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The article below is not definitive; it merely highlights points that you may wish to consider when choosing packaging for your products. If you would like advice on your packaging then please do contact us (free of charge of course!) where we can discuss the best options for your products.

How important is packaging?

Some researchers claim that the packaging is actually more important than the product itself as this is often the first thing that potential consumers see. Market researchers, Hofmeyr and Rice, (ref 4) highlight the case where a well-known beer brand changed the colour of their packaging just slightly to a lighter shade and this tiny change led to a reduction in sales of 20% within one year. Nothing else in the branding had changed but the lighter colour suggested to consumers that the quality had been compromised. Louis Cheskin found as early as the 1930’s (ref 4) that consumers were unable to differentiate between the product and the packaging and that the two were seen as the one product offering. He talked about “sensation transference” where our feelings about the packaging are then transferred onto the product.

Some researchers have gone on to suggest that packaging can actually affect our emotions. A research project by the Chair of Marketing at Zeppelin University et al, (ref 5) found that through studies of brain activity, attractive packaging stimulates feelings of happiness and motivation.

Ampeuero and Vila (2006) conducted research in Spain and found three key areas that affected the customer’s response to the product and packaging:

  • Colour

  • Text

  • Logos/pictures and illustrations


Research has shown that, as a general rule, darker colours are associated with luxury and cheaper products are associated with lighter colours and white. Therefore, many luxury brands are packaged in black and navy blue.

Grossman and Wisenblit, 1999 (ref 4), found that consumers learn colour associations from current brands in the market, which these associations affect their preferences of colour for various product categories. The famous Tiffany colours and Harrods colours are now associated with luxury, whereas the white and green of Asda are associated with value for money.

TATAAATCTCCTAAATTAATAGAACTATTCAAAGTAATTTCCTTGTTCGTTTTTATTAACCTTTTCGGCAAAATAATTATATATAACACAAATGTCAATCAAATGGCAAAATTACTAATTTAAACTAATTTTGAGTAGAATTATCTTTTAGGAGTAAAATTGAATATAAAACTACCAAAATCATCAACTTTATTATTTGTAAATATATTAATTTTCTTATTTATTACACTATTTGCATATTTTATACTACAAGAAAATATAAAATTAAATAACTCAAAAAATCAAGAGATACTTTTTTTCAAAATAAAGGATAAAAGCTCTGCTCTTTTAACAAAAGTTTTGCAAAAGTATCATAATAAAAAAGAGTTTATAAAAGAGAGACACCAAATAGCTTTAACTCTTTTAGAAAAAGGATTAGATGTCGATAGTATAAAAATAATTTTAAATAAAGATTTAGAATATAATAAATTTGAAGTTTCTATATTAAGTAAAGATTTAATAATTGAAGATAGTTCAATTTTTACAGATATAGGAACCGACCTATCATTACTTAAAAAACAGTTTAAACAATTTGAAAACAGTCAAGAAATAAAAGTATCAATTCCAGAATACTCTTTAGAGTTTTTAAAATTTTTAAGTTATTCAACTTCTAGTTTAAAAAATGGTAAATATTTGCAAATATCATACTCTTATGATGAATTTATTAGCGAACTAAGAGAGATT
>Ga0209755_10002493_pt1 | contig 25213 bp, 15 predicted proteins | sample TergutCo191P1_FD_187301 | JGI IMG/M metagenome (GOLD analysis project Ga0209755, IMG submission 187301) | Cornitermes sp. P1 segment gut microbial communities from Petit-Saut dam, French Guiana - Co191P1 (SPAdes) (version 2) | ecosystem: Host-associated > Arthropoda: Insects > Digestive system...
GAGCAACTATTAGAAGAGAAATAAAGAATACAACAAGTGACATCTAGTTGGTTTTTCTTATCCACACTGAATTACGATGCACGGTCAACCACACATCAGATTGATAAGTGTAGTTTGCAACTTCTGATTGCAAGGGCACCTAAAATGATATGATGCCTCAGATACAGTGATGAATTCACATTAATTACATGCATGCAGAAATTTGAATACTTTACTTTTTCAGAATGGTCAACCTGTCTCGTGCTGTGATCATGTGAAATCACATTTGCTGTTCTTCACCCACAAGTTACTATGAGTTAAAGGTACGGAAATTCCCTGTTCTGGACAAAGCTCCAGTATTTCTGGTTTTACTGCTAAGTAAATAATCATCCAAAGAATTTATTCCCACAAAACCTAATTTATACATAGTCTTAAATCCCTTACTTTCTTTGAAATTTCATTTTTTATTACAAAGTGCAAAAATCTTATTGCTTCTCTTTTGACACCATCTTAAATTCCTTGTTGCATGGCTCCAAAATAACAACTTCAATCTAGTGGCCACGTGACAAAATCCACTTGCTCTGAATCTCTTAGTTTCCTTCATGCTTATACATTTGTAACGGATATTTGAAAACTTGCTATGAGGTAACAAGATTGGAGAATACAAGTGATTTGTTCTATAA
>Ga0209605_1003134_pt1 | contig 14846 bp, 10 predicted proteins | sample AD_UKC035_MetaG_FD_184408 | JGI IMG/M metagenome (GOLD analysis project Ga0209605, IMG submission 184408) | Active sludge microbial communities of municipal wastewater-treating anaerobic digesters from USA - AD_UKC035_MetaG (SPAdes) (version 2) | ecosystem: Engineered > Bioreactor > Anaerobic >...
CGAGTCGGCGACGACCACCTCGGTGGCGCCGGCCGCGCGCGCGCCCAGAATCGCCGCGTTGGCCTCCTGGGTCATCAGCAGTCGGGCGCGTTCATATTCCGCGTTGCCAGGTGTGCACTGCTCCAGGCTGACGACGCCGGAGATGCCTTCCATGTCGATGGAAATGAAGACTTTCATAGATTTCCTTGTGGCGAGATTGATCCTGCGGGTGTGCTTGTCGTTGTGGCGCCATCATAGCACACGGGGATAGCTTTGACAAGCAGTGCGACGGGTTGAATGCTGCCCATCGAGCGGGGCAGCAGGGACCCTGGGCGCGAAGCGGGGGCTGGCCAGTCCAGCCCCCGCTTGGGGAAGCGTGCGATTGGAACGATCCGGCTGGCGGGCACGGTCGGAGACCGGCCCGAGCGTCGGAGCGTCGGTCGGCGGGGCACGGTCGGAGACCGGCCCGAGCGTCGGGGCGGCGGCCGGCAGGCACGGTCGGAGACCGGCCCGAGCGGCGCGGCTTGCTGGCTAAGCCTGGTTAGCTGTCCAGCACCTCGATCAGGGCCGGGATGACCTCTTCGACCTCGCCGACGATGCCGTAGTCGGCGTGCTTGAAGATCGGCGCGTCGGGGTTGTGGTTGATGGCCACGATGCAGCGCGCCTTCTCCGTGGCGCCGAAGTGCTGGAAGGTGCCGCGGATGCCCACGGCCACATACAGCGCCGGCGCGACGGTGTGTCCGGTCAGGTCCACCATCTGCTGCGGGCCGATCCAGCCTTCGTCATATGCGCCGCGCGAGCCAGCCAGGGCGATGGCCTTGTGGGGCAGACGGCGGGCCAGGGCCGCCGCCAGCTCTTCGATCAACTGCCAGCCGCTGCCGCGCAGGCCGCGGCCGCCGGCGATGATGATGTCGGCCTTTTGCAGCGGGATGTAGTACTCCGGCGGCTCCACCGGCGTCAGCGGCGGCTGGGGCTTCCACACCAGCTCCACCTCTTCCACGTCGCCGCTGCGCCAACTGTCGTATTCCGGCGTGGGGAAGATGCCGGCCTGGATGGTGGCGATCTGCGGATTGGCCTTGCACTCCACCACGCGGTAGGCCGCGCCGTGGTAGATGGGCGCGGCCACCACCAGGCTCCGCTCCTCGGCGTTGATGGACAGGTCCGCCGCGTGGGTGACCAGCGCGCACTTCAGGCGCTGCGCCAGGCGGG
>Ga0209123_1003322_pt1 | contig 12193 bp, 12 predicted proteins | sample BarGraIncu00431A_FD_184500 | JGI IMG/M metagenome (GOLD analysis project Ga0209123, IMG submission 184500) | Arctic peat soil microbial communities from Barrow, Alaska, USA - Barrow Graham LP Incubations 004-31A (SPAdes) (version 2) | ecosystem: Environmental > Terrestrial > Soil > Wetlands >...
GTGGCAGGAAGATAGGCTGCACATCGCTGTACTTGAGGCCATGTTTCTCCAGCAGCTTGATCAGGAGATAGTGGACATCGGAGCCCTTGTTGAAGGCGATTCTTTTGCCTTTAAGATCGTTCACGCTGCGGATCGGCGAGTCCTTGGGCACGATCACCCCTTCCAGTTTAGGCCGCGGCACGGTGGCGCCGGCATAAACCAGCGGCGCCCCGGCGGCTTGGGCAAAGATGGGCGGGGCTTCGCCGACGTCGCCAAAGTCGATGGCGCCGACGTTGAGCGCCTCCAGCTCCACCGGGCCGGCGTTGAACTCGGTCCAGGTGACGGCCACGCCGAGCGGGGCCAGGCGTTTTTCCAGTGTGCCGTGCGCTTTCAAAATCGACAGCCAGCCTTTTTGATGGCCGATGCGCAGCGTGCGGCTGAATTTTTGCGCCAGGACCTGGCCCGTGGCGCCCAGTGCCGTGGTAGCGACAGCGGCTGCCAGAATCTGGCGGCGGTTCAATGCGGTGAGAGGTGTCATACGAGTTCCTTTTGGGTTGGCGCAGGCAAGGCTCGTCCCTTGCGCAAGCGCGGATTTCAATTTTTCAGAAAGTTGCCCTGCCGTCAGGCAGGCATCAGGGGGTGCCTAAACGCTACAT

Colour is therefore associated with your brand and thus one of the key factors to consider is consistency. By sticking to one or two colours, customers will then associate those colours with your brand and using multiple colours or changing those colours causes customer confusion. Heinz still sell their beans in the same blue/green!

What text?

The research shows (ref 3) that one of the key influences of buying decisions is the readability of any text. The text needs to be clear and unambiguous. Interestingly, Grossman and Wisenblit found that luxury products tended to have a simple text in bold upper case format (e.g. Chanel) whereas more price accessible products are associated with type fonts such as serif or sans-serif.

Logo’s / pictures and illustrations

Luxury items seem to be associated with straight lines, squares and symmetrical positioning (Chanel!), whereas more price sensitive products tend to have curves, circles and asymmetrical positioning. However, Rettie and Brewer (2000, ref 4) found that because of the way our brains work, text recall is higher when positioned to the right of the packaging than to the left and that product images are better placed on the left of the packaging for memory recall.

  • 2. What are you selling?